Essay

Motorway: Film Review

A relentless car chase thriller that ends up feeling less like a Hong Kong version of theFast and Furiousfilms than like an existentialist cousin of Walter Hill'sThe Driver, Motorwaylurches along at first but really shifts into high gear in the second half. Borderline humorous in the way concocts excuses for cops to start chasing bad guys every few minutes, this second collaboration between Macau-born director Soi Cheang and producer Johnnie To, after the thrillerAccidentin 2009, opened in Asia in July and is too strictly genre-oriented to fit the agendas of most Western festivals or foreign film distributors.

The chase that opens the film feel downright clutzy, as two Kowloon auto cops, young speed-freak Chan (Shawn Yue) and seen-it-all veteran Lo (Anthony Wong) fail to apprehend a car that's charging through the streets and highways at an alarming pace. With the pair demoted to speed-gun duty, things poke along for a while until Mainland Chinese gangster Jiang Xin (Guo Xiaodong) gets himself deliberately hauled into jail so he can spring a cohort who will pull a big heist for which he'll be the driver.

For a while, interest flags because there's nothing much at stake and the chases don't produce any real tension. Through the middle section, car talk takes precedence over plot, as Lo tries to pass on some know-how to Chan before the older man's retirement, notably how to make a seemingly impossible turn in the very tight space. Veteran Wong makes the most from very little in building Lo into a fairly interesting character — he seems quite young to be retiring — and Michelle Ye similarly supplies more than required as Lo's wife.

U.S.-born Joey O'Bryan

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co-wrote the script for the 2001 releaseFulltime Killer , which was co-directed by To, and once the story he wrote for this one and then scripted with Szeto Kam-yuen and Francis Fung sharpens its focus, Motorway snaps into place. The action is now nocturnal, it moves from the city to winding roads in the hills, the use of slow-mo increases, as does the ratio of music to talk, there are moments of stillness and an air of moody fatalism descends upon the proceedings that makes the details of the plot seem less important than the fact that the men keep racing their cars, just as surely as the Earth keeps turning. “If you lose your drive, you're worse off than a broken car,” Lo advises his protege; as almost mock-profound as this sounds, it does serve to echo the man-defined-as-action ethos that asserts itself at the end.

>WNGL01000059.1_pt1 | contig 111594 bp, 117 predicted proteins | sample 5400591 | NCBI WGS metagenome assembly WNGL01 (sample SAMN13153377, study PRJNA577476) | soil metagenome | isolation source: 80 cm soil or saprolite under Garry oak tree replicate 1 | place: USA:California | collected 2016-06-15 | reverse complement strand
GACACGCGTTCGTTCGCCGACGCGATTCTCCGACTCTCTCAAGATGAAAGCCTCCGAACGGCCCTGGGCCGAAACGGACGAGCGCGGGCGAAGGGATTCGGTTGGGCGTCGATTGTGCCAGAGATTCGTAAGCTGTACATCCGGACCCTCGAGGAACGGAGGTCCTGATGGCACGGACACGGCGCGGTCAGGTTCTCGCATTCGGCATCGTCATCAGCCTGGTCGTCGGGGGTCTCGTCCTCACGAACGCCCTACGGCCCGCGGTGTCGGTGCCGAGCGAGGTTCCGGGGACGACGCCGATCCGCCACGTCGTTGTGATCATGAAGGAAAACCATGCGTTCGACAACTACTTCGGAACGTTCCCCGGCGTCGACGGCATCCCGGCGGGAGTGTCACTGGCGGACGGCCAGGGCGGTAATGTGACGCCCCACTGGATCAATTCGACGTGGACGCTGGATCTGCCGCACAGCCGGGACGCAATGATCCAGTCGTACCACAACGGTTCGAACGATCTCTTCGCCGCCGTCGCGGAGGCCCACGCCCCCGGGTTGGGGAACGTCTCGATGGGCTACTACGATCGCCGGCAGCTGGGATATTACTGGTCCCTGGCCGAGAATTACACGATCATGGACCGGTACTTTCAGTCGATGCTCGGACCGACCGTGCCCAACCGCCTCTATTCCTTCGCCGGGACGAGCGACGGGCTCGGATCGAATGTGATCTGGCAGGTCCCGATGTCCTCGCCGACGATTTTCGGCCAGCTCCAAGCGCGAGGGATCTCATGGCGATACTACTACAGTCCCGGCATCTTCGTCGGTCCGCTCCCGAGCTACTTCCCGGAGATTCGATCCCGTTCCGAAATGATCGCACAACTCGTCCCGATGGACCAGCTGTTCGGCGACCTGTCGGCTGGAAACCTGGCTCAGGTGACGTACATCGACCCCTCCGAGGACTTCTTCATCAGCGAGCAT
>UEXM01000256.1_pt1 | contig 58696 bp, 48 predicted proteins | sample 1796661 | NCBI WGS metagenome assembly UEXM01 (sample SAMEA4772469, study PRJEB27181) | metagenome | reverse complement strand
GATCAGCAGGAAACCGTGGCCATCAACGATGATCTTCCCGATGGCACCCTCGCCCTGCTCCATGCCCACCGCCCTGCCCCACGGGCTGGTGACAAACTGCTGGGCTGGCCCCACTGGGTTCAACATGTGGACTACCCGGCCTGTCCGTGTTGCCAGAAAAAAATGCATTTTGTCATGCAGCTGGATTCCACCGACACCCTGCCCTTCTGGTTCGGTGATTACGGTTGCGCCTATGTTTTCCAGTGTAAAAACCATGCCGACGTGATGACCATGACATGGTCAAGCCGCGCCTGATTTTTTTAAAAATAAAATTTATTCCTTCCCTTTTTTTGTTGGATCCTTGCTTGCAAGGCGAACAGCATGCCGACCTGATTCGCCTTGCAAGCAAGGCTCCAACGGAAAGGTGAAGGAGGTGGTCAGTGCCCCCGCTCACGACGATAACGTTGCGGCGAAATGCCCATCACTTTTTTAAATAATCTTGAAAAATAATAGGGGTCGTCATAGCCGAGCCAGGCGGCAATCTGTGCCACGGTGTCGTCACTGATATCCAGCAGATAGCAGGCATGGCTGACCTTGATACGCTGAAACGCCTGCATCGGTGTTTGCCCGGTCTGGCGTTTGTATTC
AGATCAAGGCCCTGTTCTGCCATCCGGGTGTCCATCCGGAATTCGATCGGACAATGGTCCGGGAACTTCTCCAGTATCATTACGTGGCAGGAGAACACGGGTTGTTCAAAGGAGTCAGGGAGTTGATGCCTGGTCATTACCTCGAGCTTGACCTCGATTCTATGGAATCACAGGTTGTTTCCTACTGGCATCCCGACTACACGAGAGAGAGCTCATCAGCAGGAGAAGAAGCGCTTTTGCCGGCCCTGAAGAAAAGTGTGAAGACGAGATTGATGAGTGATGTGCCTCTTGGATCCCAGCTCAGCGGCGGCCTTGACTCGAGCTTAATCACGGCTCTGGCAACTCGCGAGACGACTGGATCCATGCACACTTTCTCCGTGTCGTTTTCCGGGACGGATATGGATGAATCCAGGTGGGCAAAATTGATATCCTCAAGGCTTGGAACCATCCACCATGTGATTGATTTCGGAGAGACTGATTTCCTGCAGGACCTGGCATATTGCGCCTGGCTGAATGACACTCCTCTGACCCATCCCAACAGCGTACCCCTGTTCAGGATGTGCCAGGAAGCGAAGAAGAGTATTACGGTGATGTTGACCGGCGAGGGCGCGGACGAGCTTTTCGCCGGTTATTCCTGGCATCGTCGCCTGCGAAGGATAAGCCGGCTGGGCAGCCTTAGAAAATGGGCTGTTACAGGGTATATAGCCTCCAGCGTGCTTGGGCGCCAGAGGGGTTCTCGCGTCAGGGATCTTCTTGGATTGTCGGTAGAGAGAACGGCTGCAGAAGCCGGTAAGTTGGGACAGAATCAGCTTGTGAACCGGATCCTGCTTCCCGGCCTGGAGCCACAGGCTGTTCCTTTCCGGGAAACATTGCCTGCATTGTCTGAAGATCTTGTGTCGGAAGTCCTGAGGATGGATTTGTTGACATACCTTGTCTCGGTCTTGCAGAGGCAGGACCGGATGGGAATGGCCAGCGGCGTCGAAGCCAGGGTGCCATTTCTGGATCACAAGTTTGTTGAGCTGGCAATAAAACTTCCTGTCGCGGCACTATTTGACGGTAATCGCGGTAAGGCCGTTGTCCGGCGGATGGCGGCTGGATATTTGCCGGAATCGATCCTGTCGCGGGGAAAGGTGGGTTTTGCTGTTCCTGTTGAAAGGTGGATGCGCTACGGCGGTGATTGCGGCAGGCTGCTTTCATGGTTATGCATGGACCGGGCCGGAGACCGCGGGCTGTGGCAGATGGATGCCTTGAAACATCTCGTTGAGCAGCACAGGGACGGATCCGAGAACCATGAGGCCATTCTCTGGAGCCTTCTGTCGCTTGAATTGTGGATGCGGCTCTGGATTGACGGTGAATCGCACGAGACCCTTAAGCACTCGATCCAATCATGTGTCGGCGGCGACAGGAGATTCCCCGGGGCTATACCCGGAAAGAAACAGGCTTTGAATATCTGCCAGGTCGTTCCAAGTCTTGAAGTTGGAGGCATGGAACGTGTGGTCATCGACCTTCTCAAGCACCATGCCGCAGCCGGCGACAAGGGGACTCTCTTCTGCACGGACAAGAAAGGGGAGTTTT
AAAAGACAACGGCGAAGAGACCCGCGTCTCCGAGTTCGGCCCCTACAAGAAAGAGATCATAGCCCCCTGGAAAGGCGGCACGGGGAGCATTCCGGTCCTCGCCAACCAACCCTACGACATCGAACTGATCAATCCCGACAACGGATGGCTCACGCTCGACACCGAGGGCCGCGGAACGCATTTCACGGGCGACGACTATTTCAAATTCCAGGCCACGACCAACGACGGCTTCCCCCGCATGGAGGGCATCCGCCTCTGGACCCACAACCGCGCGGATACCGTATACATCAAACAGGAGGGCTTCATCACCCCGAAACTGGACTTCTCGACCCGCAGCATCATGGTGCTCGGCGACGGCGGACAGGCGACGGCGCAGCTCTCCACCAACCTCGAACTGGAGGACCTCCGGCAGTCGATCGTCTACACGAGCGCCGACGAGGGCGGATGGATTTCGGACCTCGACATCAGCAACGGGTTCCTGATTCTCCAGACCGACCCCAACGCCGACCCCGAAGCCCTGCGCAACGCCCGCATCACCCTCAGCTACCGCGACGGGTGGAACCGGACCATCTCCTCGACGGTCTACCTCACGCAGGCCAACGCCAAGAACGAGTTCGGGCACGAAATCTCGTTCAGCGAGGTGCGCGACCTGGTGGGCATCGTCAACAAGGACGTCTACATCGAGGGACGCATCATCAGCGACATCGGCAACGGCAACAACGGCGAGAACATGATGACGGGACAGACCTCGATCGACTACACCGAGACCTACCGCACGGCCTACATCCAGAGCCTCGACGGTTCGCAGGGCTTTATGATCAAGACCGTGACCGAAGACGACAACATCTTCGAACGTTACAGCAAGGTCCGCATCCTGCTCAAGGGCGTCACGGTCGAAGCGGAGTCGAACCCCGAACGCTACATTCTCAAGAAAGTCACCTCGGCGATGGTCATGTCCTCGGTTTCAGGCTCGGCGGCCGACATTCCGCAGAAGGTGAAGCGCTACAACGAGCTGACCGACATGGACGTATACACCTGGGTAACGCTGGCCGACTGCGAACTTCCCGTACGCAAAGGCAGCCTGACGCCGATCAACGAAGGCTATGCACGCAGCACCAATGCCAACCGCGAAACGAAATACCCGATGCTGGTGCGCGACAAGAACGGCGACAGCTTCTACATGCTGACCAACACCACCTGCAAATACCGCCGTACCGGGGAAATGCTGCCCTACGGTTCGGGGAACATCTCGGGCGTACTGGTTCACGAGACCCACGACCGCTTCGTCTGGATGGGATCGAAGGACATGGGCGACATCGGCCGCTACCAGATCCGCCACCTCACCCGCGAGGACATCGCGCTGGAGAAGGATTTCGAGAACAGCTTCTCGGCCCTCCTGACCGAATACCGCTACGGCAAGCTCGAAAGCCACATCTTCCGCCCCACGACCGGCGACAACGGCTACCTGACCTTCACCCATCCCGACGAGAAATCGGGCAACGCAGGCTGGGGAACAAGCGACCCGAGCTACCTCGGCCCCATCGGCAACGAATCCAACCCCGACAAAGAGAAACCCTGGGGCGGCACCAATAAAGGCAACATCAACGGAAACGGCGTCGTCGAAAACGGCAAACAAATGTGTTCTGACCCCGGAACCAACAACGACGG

Some of the car stuff has a catch-as-catch-can feel, but some sequences are cool and breath-catching, including one in which a car is made to encircle it prey like a boxer might dance while encircling his victim. The cast is solid and it all comes in at under 90 minutes.

Venue: Santa Barbara Film Festival Production: Sil-Metropole Organization, Media Asia Films Cast: Anthony Wong, Shawn Yue, Guo Xiaodong, Gordon Lam, Barbie Hsu, Josie Ho, Michelle Ye, Li Haitao, Li Guangjie Director: Soi Cheang Screenwriters: Joey O'Bryan, Szeto Kam-yuen, Francis Fung, based on an original story by Joey O'Bryan Producer: Johnnie To Executive producers: Song Dai, John Chong Director of photography: Edmond Fung, Kenny Tse Production designer: Simon So Costume designer: Boey Wong Editors: David Richardson, Allen Leung Music: Javier Jamaux, Alex Gopher

86 minutes


Category: Review

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